[4] S.W.A. Drossaers and Th. H. Lunsingh Scheurleer, Inventarissen van de inboedels in de verblijven an de Oranjes en daarmede gelijk te stellen stukken 1567-1795. 3 vols. (The Hague, 1974-1976), Inventaris van de inboedel van het Huis Het Loo, het Oude Loo en Het Huis Merwell, 1713, 1:679, no. 886, "Een koning Eduard van denselven [i.e. Holbein] met een descriptie van Richard Morosini" and Schilderijen die volgens het zeggen van den kunstbewaerder Du Val door Hare Majt.de coninginne van Groot-Brittanniën zijn gereclameert geworden als tot de croon behorende. (1713), 700, no. 10, "Koning Eduart van dito [i.e. Holbein]." In margin, "Staet niet aengeteekent." As observed by Broos in Beatrijs Brenninkmeyer-de Rooij, et al., Paintings from England. William III and the Royal Collections. Exh. cat. Koninklijk Kabinet van Schilderijen "Mauritshuis." (The Hague, 1988), 117, Du Val's marginal notation of "Not listed" (Staet niet aengeteekent) may be taken as an indication that the portrait was not on the list of works requested for return to the English Royal collection because it was acquired from a private collection, that of Arundel. Broos, 118, suggested , without verification, that the portrait was in Het Loo by about 1700 and that it hung next to a portrait of Henry VIII by Holbein as indicated in the 1713 inventory, Drossaers and Lunsingh Scheurleer 1974, no. 885, "Een Hendrick de Achtste van Holbeen". The portrait was in Het Loo in 1711 for in that year it was described by Zacharias Conrad von Uffenbach; see Zacharias Conrad von Uffenbach, Merkwürdige Reisen durch Niedersachsen Holland und Engelland. 3 vols. (Ulm, 1753-1754), 2: 376-377, who transcribed the inscription at the bottom of the painting, but believed that it represented Henry VIII as a child.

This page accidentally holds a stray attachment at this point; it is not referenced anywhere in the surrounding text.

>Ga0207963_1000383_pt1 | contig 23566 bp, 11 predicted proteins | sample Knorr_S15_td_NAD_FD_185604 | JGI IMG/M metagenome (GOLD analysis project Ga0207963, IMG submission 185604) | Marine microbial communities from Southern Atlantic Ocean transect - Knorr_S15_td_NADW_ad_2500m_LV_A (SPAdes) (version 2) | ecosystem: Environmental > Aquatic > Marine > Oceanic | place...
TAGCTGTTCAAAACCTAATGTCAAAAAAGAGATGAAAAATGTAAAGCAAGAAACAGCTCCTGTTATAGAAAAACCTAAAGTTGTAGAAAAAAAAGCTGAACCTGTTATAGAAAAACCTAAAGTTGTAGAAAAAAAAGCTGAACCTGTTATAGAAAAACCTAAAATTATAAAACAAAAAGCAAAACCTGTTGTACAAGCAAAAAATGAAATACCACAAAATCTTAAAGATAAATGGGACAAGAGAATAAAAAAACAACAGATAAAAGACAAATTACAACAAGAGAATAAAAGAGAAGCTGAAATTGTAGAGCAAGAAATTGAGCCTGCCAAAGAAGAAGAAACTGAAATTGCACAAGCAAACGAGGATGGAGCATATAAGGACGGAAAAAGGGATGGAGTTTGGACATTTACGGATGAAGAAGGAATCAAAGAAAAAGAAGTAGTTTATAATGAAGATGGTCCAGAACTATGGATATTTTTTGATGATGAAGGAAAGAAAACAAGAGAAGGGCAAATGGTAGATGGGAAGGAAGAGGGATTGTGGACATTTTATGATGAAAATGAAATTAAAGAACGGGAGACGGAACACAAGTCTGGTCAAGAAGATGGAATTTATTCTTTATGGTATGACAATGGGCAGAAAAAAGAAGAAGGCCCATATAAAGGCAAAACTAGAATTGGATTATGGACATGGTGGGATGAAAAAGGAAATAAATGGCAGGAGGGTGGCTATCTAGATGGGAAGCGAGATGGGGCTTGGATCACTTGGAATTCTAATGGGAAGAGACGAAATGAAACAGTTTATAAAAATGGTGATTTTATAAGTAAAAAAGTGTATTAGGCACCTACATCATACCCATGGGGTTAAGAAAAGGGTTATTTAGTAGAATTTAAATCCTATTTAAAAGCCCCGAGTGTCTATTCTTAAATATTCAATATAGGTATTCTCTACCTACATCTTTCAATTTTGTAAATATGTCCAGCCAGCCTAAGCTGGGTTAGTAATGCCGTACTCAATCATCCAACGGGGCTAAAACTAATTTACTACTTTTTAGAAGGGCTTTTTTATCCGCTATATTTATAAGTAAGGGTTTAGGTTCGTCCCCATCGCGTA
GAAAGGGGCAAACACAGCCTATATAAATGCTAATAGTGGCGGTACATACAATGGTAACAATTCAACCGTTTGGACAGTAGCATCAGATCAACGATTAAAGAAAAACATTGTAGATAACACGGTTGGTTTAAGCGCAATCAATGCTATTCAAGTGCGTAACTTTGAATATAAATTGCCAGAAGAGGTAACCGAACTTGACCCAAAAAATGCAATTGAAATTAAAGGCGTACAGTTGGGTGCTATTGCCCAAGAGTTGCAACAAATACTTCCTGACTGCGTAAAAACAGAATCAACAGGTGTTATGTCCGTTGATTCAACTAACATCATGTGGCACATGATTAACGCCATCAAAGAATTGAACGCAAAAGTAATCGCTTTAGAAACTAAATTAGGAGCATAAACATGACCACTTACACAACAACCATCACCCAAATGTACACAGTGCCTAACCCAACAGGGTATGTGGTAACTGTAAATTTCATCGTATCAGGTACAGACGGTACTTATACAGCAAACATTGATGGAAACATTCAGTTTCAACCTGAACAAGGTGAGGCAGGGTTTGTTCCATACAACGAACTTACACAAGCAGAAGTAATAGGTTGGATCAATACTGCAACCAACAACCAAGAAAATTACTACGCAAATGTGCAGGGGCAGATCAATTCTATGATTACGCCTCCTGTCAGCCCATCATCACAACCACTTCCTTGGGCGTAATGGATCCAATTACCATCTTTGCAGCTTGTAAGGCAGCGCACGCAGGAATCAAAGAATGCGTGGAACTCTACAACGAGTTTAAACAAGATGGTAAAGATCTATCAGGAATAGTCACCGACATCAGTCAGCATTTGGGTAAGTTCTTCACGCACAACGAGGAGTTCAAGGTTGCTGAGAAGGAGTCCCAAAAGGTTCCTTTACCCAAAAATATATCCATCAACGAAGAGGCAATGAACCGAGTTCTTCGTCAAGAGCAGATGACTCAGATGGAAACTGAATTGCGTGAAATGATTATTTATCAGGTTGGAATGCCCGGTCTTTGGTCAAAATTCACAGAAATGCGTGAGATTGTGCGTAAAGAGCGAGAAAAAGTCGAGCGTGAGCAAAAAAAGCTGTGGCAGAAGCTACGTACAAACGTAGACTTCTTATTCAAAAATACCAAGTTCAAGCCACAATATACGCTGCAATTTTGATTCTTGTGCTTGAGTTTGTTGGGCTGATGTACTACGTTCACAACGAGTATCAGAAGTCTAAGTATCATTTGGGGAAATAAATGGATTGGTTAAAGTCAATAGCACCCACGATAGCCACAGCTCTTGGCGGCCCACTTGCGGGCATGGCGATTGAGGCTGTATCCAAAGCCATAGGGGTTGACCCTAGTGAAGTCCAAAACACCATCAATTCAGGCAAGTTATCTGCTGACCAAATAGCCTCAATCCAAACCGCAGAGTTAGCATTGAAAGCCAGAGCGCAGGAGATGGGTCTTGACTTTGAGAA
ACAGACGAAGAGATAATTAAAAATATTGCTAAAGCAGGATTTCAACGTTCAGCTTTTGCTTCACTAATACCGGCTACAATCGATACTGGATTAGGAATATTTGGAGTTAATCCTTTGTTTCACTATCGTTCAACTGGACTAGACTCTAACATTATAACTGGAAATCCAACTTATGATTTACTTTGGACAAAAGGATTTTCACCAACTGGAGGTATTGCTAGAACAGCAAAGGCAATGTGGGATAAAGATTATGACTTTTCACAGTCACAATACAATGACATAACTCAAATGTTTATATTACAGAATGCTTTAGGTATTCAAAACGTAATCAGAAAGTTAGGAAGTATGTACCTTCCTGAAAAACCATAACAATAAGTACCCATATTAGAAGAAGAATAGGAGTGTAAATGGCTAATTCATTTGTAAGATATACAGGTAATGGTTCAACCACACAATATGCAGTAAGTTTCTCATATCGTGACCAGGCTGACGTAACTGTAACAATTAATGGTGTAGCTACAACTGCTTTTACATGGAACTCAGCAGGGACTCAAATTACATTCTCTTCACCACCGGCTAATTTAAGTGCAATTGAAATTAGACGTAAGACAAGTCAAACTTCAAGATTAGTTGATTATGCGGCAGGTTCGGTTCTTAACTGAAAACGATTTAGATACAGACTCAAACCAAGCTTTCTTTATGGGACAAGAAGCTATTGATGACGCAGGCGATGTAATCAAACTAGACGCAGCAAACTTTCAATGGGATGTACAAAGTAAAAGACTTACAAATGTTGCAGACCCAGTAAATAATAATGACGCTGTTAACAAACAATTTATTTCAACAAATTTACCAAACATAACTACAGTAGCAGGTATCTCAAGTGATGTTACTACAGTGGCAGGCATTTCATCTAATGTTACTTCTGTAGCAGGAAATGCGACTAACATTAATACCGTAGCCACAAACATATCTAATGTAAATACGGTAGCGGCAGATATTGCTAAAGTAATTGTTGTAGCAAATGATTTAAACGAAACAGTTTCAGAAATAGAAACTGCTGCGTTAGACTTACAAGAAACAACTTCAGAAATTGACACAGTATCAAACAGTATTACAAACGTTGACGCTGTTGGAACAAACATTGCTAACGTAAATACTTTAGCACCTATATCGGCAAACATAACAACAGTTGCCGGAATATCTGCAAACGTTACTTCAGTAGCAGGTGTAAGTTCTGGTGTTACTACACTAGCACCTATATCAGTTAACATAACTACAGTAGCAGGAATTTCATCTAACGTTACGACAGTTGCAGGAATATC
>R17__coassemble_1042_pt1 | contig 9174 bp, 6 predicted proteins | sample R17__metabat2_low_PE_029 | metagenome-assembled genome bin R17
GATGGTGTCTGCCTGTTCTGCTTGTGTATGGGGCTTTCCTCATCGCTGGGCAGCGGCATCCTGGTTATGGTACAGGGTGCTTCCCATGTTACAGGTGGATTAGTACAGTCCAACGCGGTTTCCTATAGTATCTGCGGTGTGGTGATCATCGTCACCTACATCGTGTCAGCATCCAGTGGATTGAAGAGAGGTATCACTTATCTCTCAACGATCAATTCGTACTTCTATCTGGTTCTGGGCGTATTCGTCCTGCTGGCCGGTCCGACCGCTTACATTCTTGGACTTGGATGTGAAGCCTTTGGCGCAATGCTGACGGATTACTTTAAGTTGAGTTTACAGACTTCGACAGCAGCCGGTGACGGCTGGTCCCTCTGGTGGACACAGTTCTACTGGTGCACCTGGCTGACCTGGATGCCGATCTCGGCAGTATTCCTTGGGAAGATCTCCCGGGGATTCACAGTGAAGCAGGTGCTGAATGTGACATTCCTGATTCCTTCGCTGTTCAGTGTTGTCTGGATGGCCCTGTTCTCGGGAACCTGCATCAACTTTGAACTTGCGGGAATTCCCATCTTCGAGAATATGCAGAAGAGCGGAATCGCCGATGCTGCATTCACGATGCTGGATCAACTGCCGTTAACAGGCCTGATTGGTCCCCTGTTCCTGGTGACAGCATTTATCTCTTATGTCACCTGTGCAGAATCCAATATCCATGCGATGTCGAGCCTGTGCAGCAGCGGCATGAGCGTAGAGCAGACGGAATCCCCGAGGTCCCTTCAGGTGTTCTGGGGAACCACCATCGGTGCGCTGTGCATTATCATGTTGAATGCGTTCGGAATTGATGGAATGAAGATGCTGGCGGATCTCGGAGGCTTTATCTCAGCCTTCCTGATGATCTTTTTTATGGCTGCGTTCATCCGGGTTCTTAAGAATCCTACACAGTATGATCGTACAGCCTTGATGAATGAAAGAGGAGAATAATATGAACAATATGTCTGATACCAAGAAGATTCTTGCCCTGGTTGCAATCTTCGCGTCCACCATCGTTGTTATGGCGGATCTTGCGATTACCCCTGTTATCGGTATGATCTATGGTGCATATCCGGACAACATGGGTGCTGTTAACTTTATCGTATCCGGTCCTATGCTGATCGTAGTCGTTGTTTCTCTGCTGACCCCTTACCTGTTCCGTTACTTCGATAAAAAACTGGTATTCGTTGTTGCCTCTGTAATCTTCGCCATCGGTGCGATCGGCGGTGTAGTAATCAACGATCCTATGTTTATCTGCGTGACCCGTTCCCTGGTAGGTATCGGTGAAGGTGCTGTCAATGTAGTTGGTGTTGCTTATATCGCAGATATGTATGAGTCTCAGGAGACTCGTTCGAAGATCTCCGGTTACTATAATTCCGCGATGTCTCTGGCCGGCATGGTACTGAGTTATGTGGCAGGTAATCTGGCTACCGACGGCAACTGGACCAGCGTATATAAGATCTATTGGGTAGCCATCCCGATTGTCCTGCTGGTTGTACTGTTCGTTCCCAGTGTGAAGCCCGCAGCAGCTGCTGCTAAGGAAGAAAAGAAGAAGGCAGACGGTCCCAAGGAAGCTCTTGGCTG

[5] It is not known exactly when and by what means the painting entered the Royal Collection. Broos, in Brenninkmeyer-de Rooij et al., 1988, 117-118, suggested that the portrait came to Germany from Het Loo as a result of the marriage in 1734 of William IV, King of the Netherlands, to Anna of Hanover, Duchess of Braunschweig-Lüneberg; this is unverified but intriguing. No portrait of Edward VI by Holbein appears in the inventories of 1709, 1754, 1781, and 1803; letter of 16 December 1977 to John Hand from Hans Georg Gmelin in NGA curatorial records. The earliest published mention of the picture is Justus Molthan, Verzeichniss der Bildhauerwerke und Gemälde welche sich in den königlich hannoverschen Schlössern und Gebäuden befinden. (Hanover, 1844), 65, no. 12, and conceivably it thus could have entered the collection sometime after 1803 and before 1844.

[6] Nancy C. Little, M. Knoedler & Co., letter of 2 March 1988 to John Hand, in NGA curatorial files, stating that the painting came to Knoedler's from Colnaghi in 1925. A rather sensational, but unverified, account of how the painting passed from the Duke of Cumberland's collection to Colnaghi's to a representative of Knoedler's was given by A. Martin de Wilde in Betty Beale, "Will of Billionaire Deprives U.S. of Art," Buffalo Evening News, 6 June 1960, clipping in NGA curatorial files. See also Das Niedersächsische Landmuseum Hannover: 150 Jahre Museum in Hannover, 100 Jahre Gebäude am Maschpark, Hannover, 2002: 34-35.